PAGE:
Tag:DeVier Posey
Posted on: January 24, 2012 8:21 am
Edited on: January 25, 2012 1:58 pm
 

QB, WRs emerge at Monday's North Sr Bowl practice

MOBILE, Ala. -- Making a strong first impression at the Senior Bowl can send a player's stock skyrocketing and boost his rookie contract by millions of dollars.

Michigan State quarterback Kirk Cousins and California wide receiver Marvin Jones can't start writing checks just yet but if they continue the sparkling efforts turned in Monday during the North Team practices they could prove to be two of the big winners from this year's Senior Bowl.

Cousins out-shined Wisconsin's Russell Wilson and Boise State's Kellen Moore by attacking all levels of a talented North defense. His experience in a pro-style offense was obvious as he made quick decisions, showed accuracy short, middle and deep and thread the needle through tight spaces. Whereas his teammates struggled to find a rhythm with their new receiving corps, Cousins was hitting on all cylinders, spreading the ball all over the field and hitting his backs, tight ends and receivers on a variety of routes.

Like Cousins, Jones entered the Senior Bowl with significantly less hype that others at his position. Jones, who measured in at a shade under 6-2 and 200 pounds during the morning weigh-ins, was quick off the snap, showed burst out of his breaks to gain separation and the speed to slip past cornerbacks for big plays. He caught everything thrown his way, showing the hand strength to gather in passes thrown slightly off-target as well as the vision to track deep balls over his shoulder.

Jones wasn't the only wideout to make eye-popping plays on the day, though he was the most consistent.

A few uncharacteristic drops from Appalachian State's Brian Quick late in Monday's practice dampened an otherwise strong initial showing from the FCS All-American. Quick, who measured in at a chiseled 6-3 (and a 1/2) and 222 pounds Monday morning was the early star among receivers. Though not sudden off the line of scrimmage, his long-strides help him to quickly eat up the cushion and he showed terrific hand-eye coordination making several impressive catches out of some poor throws. Quick, in fact, arguably made the catch of the day when he snatched a quick out thrown high and wide by Moore. Quick used every bit of his height and long arms to pull the ball down while dragging both feet in bounds to secure the catch.

It took some strong catches from Jones, Quick and a few other North receivers to get Moore on track. The Boise State All-American appeared every bit as un-athletic as scouts feared when he measured in at a touch under 6-0 (5'11 and 3/4) and 191 pounds during the weigh-in. Worse, concerns about his arm strength appeared to be legitimate when he struggled connecting with his receivers on simple quick outs to open practice. As practice went on, however, Moore seemed to settle in and the accuracy and touch he demonstrated in throwing a staggering 142 touchdowns against just 28 interceptions during his record-breaking career with the Broncos were again on display. Moore is especially effective throwing down the seam, showing excellent touch to settle passes in over the linebacker and in front of the safety to slot receivers and tight ends.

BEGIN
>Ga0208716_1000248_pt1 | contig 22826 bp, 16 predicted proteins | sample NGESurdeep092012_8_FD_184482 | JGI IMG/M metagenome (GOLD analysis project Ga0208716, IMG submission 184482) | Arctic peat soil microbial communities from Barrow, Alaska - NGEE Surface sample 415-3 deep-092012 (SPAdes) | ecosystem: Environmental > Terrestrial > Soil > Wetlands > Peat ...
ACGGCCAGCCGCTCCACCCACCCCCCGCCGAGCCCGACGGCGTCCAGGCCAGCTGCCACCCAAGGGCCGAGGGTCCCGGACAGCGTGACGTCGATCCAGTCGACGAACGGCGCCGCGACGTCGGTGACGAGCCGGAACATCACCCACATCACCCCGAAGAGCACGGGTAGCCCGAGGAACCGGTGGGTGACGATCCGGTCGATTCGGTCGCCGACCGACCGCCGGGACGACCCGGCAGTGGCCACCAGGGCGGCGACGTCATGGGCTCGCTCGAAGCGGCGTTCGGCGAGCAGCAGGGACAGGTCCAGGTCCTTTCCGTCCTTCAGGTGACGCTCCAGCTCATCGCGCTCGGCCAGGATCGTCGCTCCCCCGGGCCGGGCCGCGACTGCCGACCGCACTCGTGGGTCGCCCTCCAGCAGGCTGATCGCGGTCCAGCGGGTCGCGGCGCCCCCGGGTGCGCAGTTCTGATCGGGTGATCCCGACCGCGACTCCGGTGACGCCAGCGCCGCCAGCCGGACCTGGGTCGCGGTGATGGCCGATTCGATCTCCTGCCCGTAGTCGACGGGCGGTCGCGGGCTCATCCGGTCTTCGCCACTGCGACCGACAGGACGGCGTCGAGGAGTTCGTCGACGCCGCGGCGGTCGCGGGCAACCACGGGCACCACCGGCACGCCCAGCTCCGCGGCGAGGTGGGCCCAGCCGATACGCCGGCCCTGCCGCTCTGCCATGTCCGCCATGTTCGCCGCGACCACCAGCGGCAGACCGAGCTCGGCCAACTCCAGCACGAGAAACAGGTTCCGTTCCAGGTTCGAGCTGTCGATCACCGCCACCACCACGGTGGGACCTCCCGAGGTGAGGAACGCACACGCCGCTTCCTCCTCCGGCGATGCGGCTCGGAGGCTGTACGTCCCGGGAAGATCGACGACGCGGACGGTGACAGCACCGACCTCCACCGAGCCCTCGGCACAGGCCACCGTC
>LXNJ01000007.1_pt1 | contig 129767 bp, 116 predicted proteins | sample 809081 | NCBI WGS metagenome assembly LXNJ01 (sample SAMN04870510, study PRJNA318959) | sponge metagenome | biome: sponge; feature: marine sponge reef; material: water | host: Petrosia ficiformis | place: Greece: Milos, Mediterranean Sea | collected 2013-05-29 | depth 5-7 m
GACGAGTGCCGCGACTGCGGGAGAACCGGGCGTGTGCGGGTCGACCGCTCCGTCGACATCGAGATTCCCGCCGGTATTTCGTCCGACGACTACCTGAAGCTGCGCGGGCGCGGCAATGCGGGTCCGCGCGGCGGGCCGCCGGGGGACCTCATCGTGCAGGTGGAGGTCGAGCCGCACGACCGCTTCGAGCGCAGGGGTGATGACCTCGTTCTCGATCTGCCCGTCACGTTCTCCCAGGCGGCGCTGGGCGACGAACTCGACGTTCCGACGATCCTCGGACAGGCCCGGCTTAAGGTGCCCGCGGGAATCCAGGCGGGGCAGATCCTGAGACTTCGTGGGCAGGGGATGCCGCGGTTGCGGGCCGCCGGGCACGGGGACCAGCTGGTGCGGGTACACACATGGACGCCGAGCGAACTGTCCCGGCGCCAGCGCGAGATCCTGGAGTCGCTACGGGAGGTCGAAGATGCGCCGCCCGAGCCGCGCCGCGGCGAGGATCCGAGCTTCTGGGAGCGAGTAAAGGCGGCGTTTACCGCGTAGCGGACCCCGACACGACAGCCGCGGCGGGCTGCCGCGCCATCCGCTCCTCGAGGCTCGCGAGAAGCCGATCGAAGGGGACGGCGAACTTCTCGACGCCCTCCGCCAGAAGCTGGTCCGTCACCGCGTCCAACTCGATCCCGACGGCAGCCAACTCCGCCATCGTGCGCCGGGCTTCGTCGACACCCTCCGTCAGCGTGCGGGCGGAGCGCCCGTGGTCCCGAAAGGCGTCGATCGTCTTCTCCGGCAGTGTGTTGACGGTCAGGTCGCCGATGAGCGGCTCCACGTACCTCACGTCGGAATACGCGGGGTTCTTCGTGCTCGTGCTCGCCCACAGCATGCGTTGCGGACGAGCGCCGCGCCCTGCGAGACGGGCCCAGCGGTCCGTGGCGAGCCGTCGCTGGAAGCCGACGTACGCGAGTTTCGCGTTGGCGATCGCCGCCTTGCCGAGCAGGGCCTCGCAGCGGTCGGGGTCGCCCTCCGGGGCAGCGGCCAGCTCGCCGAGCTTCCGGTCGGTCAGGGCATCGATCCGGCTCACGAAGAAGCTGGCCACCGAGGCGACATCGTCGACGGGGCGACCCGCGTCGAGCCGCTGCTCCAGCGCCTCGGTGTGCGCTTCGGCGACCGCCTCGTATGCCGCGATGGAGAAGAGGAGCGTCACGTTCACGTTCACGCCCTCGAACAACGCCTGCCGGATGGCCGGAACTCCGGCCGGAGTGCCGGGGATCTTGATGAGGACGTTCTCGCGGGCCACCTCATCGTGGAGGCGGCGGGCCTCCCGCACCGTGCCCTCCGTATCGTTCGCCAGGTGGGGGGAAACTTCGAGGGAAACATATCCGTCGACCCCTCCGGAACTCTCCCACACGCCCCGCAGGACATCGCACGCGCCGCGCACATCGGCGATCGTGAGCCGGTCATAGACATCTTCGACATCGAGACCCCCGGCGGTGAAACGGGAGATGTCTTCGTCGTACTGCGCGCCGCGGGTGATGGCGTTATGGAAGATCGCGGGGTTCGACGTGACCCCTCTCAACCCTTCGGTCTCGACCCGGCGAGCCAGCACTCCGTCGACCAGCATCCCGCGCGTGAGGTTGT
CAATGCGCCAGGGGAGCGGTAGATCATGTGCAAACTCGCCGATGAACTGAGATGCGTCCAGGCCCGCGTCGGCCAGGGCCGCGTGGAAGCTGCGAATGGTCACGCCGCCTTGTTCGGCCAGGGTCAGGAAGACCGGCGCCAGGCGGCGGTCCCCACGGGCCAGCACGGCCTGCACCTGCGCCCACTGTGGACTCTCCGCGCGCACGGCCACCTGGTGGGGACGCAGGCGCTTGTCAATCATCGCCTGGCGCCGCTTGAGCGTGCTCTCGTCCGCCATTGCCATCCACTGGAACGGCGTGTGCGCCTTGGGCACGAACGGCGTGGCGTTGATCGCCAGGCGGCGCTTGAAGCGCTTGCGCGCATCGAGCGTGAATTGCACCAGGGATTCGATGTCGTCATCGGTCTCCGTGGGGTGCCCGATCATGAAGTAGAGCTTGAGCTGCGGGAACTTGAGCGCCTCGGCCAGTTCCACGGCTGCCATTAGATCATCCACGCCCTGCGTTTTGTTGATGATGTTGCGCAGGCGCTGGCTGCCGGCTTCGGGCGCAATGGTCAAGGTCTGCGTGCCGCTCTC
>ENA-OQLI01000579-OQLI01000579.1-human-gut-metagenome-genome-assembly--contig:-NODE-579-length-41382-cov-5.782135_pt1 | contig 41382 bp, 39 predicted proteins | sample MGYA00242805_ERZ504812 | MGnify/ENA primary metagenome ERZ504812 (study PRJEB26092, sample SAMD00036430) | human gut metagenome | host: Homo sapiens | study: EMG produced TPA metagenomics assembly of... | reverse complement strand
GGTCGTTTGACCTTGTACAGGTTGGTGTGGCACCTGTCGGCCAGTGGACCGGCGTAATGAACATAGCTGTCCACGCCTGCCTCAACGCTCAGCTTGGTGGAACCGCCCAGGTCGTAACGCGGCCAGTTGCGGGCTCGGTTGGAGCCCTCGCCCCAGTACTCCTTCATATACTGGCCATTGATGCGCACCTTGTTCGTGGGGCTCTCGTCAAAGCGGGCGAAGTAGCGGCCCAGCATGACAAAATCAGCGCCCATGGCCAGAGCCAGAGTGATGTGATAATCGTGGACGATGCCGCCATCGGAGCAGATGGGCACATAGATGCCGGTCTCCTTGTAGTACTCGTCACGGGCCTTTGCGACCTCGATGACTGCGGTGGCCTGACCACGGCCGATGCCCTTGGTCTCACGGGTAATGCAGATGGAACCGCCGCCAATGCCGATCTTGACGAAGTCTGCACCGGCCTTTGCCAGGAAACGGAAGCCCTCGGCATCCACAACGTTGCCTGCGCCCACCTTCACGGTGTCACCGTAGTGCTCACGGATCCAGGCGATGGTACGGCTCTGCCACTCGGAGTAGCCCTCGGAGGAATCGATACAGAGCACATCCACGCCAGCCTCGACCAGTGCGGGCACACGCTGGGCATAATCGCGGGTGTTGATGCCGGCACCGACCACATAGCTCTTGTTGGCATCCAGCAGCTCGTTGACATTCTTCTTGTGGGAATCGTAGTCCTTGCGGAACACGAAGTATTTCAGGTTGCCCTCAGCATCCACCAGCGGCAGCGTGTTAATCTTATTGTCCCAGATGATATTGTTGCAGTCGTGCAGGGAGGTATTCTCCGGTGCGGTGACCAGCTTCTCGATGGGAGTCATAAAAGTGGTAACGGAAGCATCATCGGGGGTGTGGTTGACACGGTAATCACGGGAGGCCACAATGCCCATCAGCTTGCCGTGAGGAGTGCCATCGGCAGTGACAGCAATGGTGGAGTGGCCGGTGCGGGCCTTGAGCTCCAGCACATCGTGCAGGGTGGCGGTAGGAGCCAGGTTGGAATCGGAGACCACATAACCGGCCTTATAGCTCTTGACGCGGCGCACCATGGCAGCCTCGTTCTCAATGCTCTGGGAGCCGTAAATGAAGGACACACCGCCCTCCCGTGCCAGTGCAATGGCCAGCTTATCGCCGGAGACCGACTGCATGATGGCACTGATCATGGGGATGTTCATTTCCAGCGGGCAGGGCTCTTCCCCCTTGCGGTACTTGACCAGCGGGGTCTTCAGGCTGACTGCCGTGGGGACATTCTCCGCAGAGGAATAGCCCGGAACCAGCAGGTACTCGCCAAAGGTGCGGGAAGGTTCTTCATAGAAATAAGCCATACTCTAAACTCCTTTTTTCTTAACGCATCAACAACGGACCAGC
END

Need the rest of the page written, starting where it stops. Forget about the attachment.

Russell Wilson clearly has the arm strength to make NFL throws but was surprisingly tentative in his first Senior Bowl practice. Too often he stood flat-footed in the pocket and surveyed the field looking for easy completions. He attacked holes when he saw them, rifling in passes through tight coverage but also stared down his receivers on occasion and was nearly picked off a few times.

Of the North's receivers, Ohio State's Devier Posey provided the biggest challenge to a talented defensive backfield that included Nebraska's Alfonzo Dennard, graded by some scouts entering the year among the nation's elite senior prospects at any position. Posey's speed allowed him to slip past Dennard as well as Iowa State's Leonard Johnson and Boston College's Donnie Fletcher but too often Posey simply dropped the ball when his quarterbacks didn't place it perfectly. Posey struggled adjusting to passes slightly behind and had a couple of big play opportunities simply bounce to the ground because he allowed passes to get into his pads rather than catching the ball with his hands.